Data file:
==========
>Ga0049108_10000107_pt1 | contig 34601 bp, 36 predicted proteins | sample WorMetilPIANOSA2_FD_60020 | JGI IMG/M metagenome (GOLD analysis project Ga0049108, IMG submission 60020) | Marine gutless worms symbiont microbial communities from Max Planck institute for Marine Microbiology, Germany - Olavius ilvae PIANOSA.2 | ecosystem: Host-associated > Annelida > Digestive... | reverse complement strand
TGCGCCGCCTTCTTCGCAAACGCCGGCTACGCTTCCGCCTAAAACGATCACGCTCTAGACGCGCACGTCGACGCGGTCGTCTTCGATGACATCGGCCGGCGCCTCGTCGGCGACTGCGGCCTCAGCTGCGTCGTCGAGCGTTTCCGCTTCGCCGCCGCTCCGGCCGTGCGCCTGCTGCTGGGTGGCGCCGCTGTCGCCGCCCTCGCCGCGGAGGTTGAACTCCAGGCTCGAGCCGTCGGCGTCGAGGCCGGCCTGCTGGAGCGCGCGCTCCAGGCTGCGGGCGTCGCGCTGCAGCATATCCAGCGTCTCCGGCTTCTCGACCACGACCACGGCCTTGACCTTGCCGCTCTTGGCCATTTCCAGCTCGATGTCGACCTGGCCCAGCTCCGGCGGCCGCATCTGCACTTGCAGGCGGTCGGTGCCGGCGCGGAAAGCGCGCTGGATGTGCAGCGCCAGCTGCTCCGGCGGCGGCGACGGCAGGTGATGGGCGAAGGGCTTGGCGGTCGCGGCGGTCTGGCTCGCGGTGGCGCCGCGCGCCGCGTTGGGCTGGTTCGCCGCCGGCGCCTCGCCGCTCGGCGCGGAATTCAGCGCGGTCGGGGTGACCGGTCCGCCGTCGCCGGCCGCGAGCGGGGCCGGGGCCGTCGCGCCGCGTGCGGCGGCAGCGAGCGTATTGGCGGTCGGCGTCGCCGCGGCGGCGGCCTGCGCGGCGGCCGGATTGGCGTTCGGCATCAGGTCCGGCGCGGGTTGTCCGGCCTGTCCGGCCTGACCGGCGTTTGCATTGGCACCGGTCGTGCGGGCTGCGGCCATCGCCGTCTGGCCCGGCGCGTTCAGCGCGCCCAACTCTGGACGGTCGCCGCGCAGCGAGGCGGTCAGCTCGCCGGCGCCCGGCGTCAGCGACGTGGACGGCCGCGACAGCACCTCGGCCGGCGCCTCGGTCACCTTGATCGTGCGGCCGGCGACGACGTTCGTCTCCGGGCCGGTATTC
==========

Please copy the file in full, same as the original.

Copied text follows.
>Ga0049108_10000107_pt1 | contig 34601 bp, 36 predicted proteins | sample WorMetilPIANOSA2_FD_60020 | JGI IMG/M metagenome (GOLD analysis project Ga0049108, IMG submission 60020) | Marine gutless worms symbiont microbial communities from Max Planck institute for Marine Microbiology, Germany - Olavius ilvae PIANOSA.2 | ecosystem: Host-associated > Annelida > Digestive... | reverse complement strand
TGCGCCGCCTTCTTCGCAAACGCCGGCTACGCTTCCGCCTAAAACGATCACGCTCTAGACGCGCACGTCGACGCGGTCGTCTTCGATGACATCGGCCGGCGCCTCGTCGGCGACTGCGGCCTCAGCTGCGTCGTCGAGCGTTTCCGCTTCGCCGCCGCTCCGGCCGTGCGCCTGCTGCTGGGTGGCGCCGCTGTCGCCGCCCTCGCCGCGGAGGTTGAACTCCAGGCTCGAGCCGTCGGCGTCGAGGCCGGCCTGCTGGAGCGCGCGCTCCAGGCTGCGGGCGTCGCGCTGCAGCATATCCAGCGTCTCCGGCTTCTCGACCACGACCACGGCCTTGACCTTGCCGCTCTTGGCCATTTCCAGCTCGATGTCGACCTGGCCCAGCTCCGGCGGCCGCATCTGCACTTGCAGGCGGTCGGTGCCGGCGCGGAAAGCGCGCTGGATGTGCAGCGCCAGCTGCTCCGGCGGCGGCGACGGCAGGTGATGGGCGAAGGGCTTGGCGGTCGCGGCGGTCTGGCTCGCGGTGGCGCCGCGCGCCGCGTTGGGCTGGTTCGCCGCCGGCGCCTCGCCGCTCGGCGCGGAATTCAGCGCGGTCGGGGTGACCGGTCCGCCGTCGCCGGCCGCGAGCGGGGCCGGGGCCGTCGCGCCGCGTGCGGCGGCAGCGAGCGTATTGGCGGTCGGCGTCGCCGCGGCGGCGGCCTGCGCGGCGGCCGGATTGGCGTTCGGCATCAGGTCCGGCGCGGGTTGTCCGGCCTGTCCGGCCTGACCGGCGTTTGCATTGGCACCGGTCGTGCGGGCTGCGGCCATCGCCGTCTGGCCCGGCGCGTTCAGCGCGCCCAACTCTGGACGGTCGCCGCGCAGCGAGGCGGTCAGCTCGCCGGCGCCCGGCGTCAGCGACGTGGACGGCCGCGACAGCACCTCGGCCGGCGCCTCGGTCACCTTGATCGTGCGGCCGGCGACGACGTTCGTCTCCGGGCCGGTATTC